“On a break from tour, I went home and pulled out a tape recorder. I got out my oboe … and my brother’s flute, and my sister’s sax, and I played a little piano too,” she says. She eventually landed a role in the production, playing alto sax, tenor sax, clarinet, and keyboards during a four-year stint. And by the way, she also understudied the lead role of Sally Bowles. “Cabaret was the dream—the perfect mix of the two things I loved—music and acting,” she says. “I couldn’t believe I was getting to do all these things at once.”

Her next big role came in a reinvention of Stephen Sondheim’s Company, where she covered several roles playing flute, alto sax, trumpet, tuba, oboe, and piano. “I’ve always wanted to play everything—I think I got that from my parents!” she notes. With the money she was earning—working under the joint jurisdictions of Local 802 and Actors Equity—she was finally able to buy a violin and take lessons.

From here, she went on to play the role of Pirelli in the tour of Sweeney Todd, where she also played accordion, flute, and piano. Her varied career then took her to the play Warhorse and the national tour of Billy Elliot. In between gigs, she discovered a program at the Berklee College of Music that allowed her finally to finish—at the age of 40—her undergraduate degree in Music Production and Technology.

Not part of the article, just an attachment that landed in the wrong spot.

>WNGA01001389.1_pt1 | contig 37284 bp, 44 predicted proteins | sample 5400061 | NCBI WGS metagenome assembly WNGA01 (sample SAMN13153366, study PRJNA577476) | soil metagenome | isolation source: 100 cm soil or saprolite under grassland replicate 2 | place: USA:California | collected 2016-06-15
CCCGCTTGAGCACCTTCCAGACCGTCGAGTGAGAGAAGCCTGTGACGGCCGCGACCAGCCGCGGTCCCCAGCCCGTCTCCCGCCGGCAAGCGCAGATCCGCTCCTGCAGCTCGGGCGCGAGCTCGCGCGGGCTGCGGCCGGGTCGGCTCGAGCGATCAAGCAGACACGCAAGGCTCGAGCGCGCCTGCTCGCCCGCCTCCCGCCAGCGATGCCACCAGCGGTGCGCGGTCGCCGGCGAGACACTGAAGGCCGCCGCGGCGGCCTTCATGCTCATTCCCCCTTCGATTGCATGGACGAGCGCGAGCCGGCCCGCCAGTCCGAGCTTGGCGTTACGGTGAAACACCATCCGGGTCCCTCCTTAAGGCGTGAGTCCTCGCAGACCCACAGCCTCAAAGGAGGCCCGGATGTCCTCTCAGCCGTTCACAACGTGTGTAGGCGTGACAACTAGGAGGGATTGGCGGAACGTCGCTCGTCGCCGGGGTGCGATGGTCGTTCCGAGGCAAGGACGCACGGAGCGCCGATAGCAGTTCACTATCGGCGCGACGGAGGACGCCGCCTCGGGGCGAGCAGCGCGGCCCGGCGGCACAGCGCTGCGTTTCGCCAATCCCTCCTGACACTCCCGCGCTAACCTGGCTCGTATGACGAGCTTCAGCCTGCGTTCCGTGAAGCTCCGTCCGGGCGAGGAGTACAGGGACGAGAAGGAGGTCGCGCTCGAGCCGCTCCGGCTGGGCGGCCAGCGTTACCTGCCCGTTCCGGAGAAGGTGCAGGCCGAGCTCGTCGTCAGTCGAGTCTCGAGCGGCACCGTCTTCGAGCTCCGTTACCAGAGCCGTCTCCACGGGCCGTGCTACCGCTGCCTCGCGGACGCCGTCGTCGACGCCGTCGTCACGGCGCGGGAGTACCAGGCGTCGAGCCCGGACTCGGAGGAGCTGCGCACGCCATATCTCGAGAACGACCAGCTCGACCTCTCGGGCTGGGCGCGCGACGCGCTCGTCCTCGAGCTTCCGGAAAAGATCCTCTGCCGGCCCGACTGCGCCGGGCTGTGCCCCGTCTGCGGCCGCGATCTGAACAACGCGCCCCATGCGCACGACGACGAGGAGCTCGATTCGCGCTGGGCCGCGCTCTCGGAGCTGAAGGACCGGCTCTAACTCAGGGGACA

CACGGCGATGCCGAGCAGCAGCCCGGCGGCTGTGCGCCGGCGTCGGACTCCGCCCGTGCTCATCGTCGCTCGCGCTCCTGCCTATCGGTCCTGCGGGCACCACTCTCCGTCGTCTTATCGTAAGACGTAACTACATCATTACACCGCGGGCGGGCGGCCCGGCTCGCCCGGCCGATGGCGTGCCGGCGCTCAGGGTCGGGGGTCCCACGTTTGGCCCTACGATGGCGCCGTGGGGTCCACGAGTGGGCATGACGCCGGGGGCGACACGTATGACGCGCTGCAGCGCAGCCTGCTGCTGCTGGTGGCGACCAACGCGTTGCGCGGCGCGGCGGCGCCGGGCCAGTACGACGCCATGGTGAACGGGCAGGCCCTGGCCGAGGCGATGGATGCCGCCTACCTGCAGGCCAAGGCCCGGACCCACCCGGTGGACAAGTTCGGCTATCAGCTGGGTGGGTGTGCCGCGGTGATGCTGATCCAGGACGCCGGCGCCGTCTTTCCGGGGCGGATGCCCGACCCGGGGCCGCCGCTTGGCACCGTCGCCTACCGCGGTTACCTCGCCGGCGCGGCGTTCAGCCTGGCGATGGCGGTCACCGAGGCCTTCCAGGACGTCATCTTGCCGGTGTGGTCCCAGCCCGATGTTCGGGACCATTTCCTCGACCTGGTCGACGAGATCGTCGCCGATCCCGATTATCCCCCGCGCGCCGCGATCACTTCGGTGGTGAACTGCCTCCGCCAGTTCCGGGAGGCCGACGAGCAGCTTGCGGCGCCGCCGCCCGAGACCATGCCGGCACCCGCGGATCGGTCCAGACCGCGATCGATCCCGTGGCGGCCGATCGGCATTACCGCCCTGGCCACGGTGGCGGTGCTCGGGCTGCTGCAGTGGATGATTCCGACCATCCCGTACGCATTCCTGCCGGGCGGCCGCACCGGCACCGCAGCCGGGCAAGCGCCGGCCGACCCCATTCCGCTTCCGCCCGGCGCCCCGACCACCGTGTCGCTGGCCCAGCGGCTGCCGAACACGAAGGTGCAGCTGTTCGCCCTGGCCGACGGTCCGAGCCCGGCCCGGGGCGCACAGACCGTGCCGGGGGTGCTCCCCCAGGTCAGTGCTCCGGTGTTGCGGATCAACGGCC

While her role in Natasha, Pierre and the Great Comet of 1812 has her playing only one instrument, the accordion, it still poses challenges. “Comet is like Cabaret taken to a whole new level,” she says. “It is very physical, like Once, requiring us to run, kick, play, and sing—often at the same time.” Comet creator Dave Malloy, a member of Local 802 and himself an actor-musician, was interested in an intimate exchange between performer and audience, with roving musicians intermingling with patrons. He created the show with many of his actor-musician friends in mind.

For Yaukey, curiosity and diversity have always been the core of her artistic passion. “It was never about being ‘the best’ for me. I didn’t want to be the best oboist, or pianist. It was more that I love all these instruments, and I love music.” Yaukey’s musical interest seems to have no limit. “I have 33 instruments underneath my piano right now, and I recently got an upright bass.”

Though she chose not to pursue the single-minded perfection of a career in oboe performance, Yaukey has no regrets. She is proof that you can do many things well in order to play—and sing, and dance, and act—your way to success.

Ann Ourada Strubler

Violinist Ann Ourada Strubler Discovers Her Musical Heritage